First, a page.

13 thoughts on “Knockin’ on Heaven’s door”

  1. But in this country, most of the guns used in crime are illegal, so banning them obviously does not work. I suggest that the punishment for illegal possession or use of guns should be FAR more rigorous, to the point of lethal force..

  2. Gun crime is on the rise in this country, FEEG, of that there is no question. Without the stats to back this up, I’d say the majority were tit-for-tat “gangster” shootings. We’ve had our share of lunatic killers but not on the scale of America. It’s a big problem that they have to address.

  3. California has very strict gun laws and extremely high gun crime. Vermont has very liberal gun laws and very little gun crime. Minnesota, Nebraska, Iowa, and North Dakota also have liberal gun laws and very little gun crime. Compare that, again, to New York State, New Jersey, etc. Guns are no more responsible for crime than spoons are responsible for obesity.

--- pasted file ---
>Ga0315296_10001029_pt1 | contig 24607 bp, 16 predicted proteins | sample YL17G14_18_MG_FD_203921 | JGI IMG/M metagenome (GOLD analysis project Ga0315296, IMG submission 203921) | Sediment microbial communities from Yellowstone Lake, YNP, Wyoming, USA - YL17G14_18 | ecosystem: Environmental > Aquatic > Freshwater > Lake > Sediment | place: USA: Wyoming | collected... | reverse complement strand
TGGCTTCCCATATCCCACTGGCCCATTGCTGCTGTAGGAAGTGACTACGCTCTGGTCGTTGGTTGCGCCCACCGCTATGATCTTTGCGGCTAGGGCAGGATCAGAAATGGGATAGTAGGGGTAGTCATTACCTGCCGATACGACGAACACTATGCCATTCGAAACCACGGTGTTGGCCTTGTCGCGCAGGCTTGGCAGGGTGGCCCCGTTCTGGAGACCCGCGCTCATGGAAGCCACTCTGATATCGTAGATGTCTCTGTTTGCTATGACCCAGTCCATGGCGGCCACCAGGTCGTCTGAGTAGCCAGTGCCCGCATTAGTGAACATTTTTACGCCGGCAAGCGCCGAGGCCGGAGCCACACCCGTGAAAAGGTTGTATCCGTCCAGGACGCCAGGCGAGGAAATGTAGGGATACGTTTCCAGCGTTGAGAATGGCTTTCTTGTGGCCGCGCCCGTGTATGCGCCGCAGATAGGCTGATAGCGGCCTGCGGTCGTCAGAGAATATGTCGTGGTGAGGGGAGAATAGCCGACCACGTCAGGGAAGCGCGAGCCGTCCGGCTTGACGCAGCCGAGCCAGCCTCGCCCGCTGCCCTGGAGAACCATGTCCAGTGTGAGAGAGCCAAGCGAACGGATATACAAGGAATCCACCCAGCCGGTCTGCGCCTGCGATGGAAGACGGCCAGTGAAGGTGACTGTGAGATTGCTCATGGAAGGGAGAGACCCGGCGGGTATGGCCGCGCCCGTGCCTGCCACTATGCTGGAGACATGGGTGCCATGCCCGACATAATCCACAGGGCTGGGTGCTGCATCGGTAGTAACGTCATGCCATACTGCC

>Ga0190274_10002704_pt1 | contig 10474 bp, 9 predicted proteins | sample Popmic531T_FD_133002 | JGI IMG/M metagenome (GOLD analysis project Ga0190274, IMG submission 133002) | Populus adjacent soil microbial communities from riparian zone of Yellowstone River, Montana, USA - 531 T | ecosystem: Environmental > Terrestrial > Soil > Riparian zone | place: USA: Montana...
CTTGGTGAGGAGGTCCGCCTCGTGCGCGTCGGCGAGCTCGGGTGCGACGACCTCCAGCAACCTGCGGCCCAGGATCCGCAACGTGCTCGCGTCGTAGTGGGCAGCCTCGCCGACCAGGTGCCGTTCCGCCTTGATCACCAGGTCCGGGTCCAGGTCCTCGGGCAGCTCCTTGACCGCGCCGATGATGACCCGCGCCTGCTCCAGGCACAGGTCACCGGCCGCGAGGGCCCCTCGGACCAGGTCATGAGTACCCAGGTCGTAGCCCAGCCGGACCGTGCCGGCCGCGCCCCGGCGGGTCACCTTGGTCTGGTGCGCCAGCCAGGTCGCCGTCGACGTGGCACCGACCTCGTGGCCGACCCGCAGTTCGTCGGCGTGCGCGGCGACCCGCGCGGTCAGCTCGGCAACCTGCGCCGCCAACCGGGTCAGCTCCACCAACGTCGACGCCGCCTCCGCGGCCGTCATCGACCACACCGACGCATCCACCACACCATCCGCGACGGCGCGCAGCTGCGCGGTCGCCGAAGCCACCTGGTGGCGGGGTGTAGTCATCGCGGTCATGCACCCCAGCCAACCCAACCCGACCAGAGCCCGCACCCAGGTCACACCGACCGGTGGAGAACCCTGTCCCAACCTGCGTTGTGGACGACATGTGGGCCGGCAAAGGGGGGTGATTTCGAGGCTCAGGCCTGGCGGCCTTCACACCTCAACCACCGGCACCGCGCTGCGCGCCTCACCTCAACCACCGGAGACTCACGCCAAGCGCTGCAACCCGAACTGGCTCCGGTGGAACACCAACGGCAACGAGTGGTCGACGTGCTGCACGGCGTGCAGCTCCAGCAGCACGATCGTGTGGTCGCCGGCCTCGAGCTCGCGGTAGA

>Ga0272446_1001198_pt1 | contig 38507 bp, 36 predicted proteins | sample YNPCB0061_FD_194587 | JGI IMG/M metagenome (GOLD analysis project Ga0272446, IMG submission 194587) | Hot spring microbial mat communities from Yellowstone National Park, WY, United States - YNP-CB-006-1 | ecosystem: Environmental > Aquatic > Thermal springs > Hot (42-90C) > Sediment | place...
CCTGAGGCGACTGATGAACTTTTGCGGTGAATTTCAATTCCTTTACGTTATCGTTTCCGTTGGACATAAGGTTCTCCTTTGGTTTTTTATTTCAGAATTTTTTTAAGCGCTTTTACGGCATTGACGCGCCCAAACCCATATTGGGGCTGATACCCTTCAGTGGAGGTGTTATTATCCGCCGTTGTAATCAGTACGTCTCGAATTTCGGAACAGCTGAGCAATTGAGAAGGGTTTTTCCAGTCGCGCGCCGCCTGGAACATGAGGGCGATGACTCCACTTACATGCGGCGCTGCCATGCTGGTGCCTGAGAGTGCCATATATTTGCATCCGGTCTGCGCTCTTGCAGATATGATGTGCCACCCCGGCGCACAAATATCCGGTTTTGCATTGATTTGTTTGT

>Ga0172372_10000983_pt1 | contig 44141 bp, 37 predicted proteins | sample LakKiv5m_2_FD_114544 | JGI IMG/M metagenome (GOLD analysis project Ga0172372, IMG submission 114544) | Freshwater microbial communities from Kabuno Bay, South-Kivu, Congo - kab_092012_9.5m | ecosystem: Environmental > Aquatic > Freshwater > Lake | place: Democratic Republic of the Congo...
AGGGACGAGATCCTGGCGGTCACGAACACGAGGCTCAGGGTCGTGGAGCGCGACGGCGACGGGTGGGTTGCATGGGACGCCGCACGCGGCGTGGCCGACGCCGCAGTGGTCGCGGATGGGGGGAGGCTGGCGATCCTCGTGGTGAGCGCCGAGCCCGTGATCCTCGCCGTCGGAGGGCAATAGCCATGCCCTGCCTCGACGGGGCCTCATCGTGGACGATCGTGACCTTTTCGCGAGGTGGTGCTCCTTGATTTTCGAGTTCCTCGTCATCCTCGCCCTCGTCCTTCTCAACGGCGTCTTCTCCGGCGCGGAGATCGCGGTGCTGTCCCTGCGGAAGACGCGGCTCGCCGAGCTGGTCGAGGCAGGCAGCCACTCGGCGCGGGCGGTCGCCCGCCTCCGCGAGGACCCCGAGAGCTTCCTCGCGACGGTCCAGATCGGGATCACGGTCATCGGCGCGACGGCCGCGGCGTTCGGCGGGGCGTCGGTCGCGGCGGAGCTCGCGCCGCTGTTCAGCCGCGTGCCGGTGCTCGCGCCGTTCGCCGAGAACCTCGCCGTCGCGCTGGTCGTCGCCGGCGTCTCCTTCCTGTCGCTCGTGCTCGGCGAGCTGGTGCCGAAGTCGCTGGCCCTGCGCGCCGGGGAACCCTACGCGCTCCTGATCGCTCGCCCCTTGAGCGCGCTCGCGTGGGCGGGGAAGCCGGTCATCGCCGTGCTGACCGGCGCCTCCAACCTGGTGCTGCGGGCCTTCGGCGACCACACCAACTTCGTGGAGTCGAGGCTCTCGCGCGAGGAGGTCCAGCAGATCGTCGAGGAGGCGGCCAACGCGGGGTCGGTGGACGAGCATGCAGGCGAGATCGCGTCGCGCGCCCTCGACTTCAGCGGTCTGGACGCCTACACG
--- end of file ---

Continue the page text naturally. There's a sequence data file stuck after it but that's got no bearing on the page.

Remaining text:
Taking guns from people will only give criminals an advantage. Do you think they care what gun laws say?
    Do you think the gang wars in Los Angeles would be disrupted by restricted access to firearms? Do you really think that the gang wars in Chicago would suddenly end if hand-guns were banned? The US Supreme Court has ruled that the police are also not obligated to protect anyone. Self-defence is the remit, the responsibility of the individual. People must defend their own homes, their own persons. Do you really think that criminals care what the laws say? They will get their guns but their victims won’t.